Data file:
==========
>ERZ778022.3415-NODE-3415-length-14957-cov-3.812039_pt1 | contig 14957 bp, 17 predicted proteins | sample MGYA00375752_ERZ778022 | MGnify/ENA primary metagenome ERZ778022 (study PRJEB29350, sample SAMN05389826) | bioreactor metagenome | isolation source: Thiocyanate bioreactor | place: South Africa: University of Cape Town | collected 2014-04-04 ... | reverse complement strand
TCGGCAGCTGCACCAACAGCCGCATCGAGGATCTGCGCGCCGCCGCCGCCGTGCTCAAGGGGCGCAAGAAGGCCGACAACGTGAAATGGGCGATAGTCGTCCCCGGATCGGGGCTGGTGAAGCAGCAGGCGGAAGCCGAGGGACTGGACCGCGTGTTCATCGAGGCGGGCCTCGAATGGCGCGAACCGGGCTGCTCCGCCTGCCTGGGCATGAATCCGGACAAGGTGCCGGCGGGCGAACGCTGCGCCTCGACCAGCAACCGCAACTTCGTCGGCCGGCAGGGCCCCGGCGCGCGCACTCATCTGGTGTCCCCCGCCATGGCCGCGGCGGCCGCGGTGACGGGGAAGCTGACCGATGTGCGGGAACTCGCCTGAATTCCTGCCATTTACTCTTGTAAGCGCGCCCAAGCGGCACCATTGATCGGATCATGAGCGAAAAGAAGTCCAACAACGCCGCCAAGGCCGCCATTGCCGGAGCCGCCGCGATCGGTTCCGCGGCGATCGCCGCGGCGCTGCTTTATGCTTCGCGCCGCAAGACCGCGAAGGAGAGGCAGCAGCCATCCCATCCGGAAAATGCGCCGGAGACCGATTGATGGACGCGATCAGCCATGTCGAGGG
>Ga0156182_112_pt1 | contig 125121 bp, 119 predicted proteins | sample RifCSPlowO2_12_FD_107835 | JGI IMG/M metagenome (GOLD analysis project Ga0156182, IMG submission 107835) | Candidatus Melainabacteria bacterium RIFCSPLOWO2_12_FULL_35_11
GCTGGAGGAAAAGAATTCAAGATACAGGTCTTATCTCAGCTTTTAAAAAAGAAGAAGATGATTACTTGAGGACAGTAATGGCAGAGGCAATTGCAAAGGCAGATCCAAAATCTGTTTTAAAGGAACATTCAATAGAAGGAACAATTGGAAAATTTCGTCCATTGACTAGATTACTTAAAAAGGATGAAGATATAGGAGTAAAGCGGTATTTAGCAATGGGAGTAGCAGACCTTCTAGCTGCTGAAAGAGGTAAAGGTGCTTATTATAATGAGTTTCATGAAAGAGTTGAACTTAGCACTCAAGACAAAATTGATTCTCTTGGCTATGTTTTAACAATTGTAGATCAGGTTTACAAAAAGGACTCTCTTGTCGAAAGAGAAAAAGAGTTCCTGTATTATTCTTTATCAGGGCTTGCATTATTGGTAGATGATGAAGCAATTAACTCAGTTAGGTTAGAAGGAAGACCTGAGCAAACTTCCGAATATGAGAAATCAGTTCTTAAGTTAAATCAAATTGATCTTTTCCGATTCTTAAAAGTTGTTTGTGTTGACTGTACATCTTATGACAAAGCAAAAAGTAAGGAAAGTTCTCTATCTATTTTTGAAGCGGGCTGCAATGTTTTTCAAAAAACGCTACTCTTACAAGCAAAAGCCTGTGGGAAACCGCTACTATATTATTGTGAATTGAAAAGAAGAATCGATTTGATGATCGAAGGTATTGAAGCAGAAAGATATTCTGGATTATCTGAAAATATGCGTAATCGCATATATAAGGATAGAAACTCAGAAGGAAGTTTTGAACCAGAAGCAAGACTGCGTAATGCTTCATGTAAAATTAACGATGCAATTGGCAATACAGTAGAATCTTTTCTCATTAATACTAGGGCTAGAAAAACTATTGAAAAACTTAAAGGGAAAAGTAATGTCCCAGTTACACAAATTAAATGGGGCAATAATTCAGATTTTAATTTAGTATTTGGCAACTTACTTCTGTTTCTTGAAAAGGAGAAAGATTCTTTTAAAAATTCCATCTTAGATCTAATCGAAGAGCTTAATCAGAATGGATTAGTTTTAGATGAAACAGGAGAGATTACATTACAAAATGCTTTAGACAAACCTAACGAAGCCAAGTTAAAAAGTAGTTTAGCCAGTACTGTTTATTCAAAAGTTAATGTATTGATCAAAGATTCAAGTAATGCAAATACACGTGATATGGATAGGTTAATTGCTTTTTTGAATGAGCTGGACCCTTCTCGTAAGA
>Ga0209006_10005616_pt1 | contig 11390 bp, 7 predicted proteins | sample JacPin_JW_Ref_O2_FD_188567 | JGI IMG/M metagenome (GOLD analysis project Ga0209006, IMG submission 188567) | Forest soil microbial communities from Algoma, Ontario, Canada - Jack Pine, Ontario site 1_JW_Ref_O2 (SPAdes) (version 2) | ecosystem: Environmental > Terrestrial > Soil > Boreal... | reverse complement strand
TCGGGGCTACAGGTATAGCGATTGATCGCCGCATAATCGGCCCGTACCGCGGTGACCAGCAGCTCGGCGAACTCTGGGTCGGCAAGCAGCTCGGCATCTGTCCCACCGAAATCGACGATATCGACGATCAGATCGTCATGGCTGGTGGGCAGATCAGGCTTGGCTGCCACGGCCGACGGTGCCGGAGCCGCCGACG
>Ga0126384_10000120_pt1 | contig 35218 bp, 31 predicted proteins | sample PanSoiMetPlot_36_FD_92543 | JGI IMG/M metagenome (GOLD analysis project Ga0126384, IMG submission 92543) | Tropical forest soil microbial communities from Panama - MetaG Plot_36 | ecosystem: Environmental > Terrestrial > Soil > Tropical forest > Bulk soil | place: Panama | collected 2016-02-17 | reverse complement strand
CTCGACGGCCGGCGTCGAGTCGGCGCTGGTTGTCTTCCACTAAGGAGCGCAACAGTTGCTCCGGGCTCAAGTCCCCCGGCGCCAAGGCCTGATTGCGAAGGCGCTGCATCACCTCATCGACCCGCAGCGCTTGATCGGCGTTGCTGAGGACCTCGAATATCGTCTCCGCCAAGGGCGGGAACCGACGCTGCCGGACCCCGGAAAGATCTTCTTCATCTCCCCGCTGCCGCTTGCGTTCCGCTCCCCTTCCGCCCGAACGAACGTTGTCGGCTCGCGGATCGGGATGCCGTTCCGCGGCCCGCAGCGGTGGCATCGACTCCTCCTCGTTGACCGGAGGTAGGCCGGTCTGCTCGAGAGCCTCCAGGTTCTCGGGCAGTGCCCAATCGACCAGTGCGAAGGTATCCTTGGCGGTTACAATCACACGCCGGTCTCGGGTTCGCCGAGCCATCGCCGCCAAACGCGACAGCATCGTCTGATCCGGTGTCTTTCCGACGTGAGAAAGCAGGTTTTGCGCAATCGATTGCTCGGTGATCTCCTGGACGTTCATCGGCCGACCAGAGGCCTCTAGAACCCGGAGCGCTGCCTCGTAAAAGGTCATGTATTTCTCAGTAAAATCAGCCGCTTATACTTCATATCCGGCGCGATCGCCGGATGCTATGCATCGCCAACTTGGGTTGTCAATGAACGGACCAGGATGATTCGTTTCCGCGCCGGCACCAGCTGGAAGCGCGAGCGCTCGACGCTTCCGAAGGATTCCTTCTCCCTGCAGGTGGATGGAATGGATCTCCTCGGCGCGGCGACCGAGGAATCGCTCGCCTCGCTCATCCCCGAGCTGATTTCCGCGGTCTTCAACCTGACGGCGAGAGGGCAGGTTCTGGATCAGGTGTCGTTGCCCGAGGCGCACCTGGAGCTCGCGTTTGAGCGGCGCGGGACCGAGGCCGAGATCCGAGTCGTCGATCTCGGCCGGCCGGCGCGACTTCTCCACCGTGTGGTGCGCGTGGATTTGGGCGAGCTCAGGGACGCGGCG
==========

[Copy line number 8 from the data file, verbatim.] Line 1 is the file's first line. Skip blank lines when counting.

CTCGACGGCCGGCGTCGAGTCGGCGCTGGTTGTCTTCCACTAAGGAGCGCAACAGTTGCTCCGGGCTCAAGTCCCCCGGCGCCAAGGCCTGATTGCGAAGGCGCTGCATCACCTCATCGACCCGCAGCGCTTGATCGGCGTTGCTGAGGACCTCGAATATCGTCTCCGCCAAGGGCGGGAACCGACGCTGCCGGACCCCGGAAAGATCTTCTTCATCTCCCCGCTGCCGCTTGCGTTCCGCTCCCCTTCCGCCCGAACGAACGTTGTCGGCTCGCGGATCGGGATGCCGTTCCGCGGCCCGCAGCGGTGGCATCGACTCCTCCTCGTTGACCGGAGGTAGGCCGGTCTGCTCGAGAGCCTCCAGGTTCTCGGGCAGTGCCCAATCGACCAGTGCGAAGGTATCCTTGGCGGTTACAATCACACGCCGGTCTCGGGTTCGCCGAGCCATCGCCGCCAAACGCGACAGCATCGTCTGATCCGGTGTCTTTCCGACGTGAGAAAGCAGGTTTTGCGCAATCGATTGCTCGGTGATCTCCTGGACGTTCATCGGCCGACCAGAGGCCTCTAGAACCCGGAGCGCTGCCTCGTAAAAGGTCATGTATTTCTCAGTAAAATCAGCCGCTTATACTTCATATCCGGCGCGATCGCCGGATGCTATGCATCGCCAACTTGGGTTGTCAATGAACGGACCAGGATGATTCGTTTCCGCGCCGGCACCAGCTGGAAGCGCGAGCGCTCGACGCTTCCGAAGGATTCCTTCTCCCTGCAGGTGGATGGAATGGATCTCCTCGGCGCGGCGACCGAGGAATCGCTCGCCTCGCTCATCCCCGAGCTGATTTCCGCGGTCTTCAACCTGACGGCGAGAGGGCAGGTTCTGGATCAGGTGTCGTTGCCCGAGGCGCACCTGGAGCTCGCGTTTGAGCGGCGCGGGACCGAGGCCGAGATCCGAGTCGTCGATCTCGGCCGGCCGGCGCGACTTCTCCACCGTGTGGTGCGCGTGGATTTGGGCGAGCTCAGGGACGCGGCG